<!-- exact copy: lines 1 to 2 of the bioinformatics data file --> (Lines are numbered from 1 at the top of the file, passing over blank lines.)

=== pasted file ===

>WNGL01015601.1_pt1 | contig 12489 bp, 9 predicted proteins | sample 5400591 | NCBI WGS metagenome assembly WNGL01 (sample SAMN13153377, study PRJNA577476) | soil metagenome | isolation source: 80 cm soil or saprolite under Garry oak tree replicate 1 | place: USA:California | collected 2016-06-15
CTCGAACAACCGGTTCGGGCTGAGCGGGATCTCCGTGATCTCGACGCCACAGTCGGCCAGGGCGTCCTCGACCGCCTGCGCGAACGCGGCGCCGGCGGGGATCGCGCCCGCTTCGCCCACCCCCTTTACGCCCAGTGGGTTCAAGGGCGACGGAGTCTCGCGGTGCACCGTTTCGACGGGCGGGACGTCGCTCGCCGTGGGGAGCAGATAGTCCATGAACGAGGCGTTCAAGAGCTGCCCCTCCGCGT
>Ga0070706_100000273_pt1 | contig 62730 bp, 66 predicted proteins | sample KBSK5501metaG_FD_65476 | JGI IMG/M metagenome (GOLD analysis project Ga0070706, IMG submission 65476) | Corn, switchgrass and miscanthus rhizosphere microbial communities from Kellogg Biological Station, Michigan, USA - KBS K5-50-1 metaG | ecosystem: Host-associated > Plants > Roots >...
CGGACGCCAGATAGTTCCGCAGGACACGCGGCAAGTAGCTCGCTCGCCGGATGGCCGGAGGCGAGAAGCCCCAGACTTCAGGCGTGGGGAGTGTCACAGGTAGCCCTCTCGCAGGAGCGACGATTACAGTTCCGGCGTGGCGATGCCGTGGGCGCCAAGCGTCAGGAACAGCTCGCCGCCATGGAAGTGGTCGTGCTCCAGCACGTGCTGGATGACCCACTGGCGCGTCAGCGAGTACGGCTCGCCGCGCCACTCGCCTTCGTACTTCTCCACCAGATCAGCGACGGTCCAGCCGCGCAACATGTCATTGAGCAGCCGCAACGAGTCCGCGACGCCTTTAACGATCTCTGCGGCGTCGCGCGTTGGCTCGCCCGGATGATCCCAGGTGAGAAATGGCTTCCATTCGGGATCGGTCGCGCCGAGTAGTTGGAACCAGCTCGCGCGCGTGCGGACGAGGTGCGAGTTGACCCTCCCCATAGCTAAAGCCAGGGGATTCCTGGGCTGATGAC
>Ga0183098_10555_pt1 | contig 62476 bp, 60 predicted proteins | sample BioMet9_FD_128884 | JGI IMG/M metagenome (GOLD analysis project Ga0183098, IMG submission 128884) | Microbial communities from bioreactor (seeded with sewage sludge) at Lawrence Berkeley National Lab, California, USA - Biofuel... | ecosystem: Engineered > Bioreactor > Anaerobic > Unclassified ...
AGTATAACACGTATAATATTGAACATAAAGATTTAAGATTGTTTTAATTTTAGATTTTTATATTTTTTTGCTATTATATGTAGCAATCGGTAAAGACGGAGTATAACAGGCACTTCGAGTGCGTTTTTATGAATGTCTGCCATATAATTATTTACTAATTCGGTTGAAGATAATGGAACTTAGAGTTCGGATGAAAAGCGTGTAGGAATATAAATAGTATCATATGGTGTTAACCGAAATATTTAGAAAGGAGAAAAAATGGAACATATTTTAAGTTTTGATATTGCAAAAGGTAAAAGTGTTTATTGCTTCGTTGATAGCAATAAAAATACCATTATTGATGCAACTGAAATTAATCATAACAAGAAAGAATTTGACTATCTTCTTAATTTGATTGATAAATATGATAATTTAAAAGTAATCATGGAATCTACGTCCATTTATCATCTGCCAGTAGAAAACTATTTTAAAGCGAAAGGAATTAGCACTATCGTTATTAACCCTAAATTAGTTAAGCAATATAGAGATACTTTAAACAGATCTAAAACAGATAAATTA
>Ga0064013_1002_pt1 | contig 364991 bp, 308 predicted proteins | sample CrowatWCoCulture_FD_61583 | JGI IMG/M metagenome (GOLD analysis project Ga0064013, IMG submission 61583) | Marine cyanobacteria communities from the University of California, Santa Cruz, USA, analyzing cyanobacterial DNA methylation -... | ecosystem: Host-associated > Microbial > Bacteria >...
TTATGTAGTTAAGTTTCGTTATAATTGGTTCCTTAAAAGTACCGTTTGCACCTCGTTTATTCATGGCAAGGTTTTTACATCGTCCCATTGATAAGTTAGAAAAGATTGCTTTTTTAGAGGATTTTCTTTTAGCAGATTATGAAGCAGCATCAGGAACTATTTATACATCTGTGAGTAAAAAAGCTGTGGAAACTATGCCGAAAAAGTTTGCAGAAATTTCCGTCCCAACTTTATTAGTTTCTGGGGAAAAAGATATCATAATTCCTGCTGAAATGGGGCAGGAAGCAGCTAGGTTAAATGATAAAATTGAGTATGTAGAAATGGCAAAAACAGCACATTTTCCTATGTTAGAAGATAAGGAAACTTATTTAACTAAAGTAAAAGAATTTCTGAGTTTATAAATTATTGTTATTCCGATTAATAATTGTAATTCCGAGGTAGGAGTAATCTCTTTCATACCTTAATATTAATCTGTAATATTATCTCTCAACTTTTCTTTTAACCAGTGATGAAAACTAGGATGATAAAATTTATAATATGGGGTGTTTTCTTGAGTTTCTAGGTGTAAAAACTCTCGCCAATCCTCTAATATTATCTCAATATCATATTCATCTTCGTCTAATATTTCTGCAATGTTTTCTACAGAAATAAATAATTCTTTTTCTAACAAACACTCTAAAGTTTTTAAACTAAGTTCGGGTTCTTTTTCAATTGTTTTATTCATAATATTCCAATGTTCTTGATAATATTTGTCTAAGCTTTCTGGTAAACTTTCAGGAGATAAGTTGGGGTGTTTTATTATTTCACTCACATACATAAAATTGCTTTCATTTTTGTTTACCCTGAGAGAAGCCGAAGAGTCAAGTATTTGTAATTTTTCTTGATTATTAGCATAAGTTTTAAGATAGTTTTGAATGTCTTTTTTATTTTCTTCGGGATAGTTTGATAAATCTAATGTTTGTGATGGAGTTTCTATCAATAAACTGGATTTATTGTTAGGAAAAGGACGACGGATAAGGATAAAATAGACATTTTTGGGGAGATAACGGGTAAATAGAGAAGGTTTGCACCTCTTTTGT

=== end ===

>WNGL01015601.1_pt1 | contig 12489 bp, 9 predicted proteins | sample 5400591 | NCBI WGS metagenome assembly WNGL01 (sample SAMN13153377, study PRJNA577476) | soil metagenome | isolation source: 80 cm soil or saprolite under Garry oak tree replicate 1 | place: USA:California | collected 2016-06-15
CTCGAACAACCGGTTCGGGCTGAGCGGGATCTCCGTGATCTCGACGCCACAGTCGGCCAGGGCGTCCTCGACCGCCTGCGCGAACGCGGCGCCGGCGGGGATCGCGCCCGCTTCGCCCACCCCCTTTACGCCCAGTGGGTTCAAGGGCGACGGAGTCTCGCGGTGCACCGTTTCGACGGGCGGGACGTCGCTCGCCGTGGGGAGCAGATAGTCCATGAACGAGGCGTTCAAGAGCTGCCCCTCCGCGT